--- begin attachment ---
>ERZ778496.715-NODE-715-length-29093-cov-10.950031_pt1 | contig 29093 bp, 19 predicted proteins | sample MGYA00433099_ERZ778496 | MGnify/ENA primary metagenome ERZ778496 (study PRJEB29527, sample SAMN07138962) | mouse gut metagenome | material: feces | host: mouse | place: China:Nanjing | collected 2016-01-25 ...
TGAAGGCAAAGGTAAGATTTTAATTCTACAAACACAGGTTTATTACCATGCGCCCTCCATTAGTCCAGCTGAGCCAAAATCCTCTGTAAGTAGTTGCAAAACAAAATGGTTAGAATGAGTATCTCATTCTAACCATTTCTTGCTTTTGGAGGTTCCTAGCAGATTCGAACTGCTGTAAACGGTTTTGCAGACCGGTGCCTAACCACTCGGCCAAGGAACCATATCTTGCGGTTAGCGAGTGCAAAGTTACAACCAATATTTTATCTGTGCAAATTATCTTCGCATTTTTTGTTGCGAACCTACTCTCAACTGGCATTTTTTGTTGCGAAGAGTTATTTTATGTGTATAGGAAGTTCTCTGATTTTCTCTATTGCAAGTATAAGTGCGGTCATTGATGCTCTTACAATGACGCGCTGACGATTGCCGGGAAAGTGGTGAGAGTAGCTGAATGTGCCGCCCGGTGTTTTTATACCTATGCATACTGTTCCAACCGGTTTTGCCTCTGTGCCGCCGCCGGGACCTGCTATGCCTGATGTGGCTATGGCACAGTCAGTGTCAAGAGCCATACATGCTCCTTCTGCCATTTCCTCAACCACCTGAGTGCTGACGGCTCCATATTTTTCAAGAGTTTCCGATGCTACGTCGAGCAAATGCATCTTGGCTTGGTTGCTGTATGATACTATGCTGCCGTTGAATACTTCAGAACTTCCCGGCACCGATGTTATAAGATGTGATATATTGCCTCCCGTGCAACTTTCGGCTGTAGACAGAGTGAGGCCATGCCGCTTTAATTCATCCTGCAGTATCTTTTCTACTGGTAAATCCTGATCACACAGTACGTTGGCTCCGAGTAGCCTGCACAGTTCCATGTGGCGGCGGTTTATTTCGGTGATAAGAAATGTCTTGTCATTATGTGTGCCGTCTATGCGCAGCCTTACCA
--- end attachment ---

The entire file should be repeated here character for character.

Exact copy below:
>ERZ778496.715-NODE-715-length-29093-cov-10.950031_pt1 | contig 29093 bp, 19 predicted proteins | sample MGYA00433099_ERZ778496 | MGnify/ENA primary metagenome ERZ778496 (study PRJEB29527, sample SAMN07138962) | mouse gut metagenome | material: feces | host: mouse | place: China:Nanjing | collected 2016-01-25 ...
TGAAGGCAAAGGTAAGATTTTAATTCTACAAACACAGGTTTATTACCATGCGCCCTCCATTAGTCCAGCTGAGCCAAAATCCTCTGTAAGTAGTTGCAAAACAAAATGGTTAGAATGAGTATCTCATTCTAACCATTTCTTGCTTTTGGAGGTTCCTAGCAGATTCGAACTGCTGTAAACGGTTTTGCAGACCGGTGCCTAACCACTCGGCCAAGGAACCATATCTTGCGGTTAGCGAGTGCAAAGTTACAACCAATATTTTATCTGTGCAAATTATCTTCGCATTTTTTGTTGCGAACCTACTCTCAACTGGCATTTTTTGTTGCGAAGAGTTATTTTATGTGTATAGGAAGTTCTCTGATTTTCTCTATTGCAAGTATAAGTGCGGTCATTGATGCTCTTACAATGACGCGCTGACGATTGCCGGGAAAGTGGTGAGAGTAGCTGAATGTGCCGCCCGGTGTTTTTATACCTATGCATACTGTTCCAACCGGTTTTGCCTCTGTGCCGCCGCCGGGACCTGCTATGCCTGATGTGGCTATGGCACAGTCAGTGTCAAGAGCCATACATGCTCCTTCTGCCATTTCCTCAACCACCTGAGTGCTGACGGCTCCATATTTTTCAAGAGTTTCCGATGCTACGTCGAGCAAATGCATCTTGGCTTGGTTGCTGTATGATACTATGCTGCCGTTGAATACTTCAGAACTTCCCGGCACCGATGTTATAAGATGTGATATATTGCCTCCCGTGCAACTTTCGGCTGTAGACAGAGTGAGGCCATGCCGCTTTAATTCATCCTGCAGTATCTTTTCTACTGGTAAATCCTGATCACACAGTACGTTGGCTCCGAGTAGCCTGCACAGTTCCATGTGGCGGCGGTTTATTTCGGTGATAAGAAATGTCTTGTCATTATGTGTGCCGTCTATGCGCAGCCTTACCA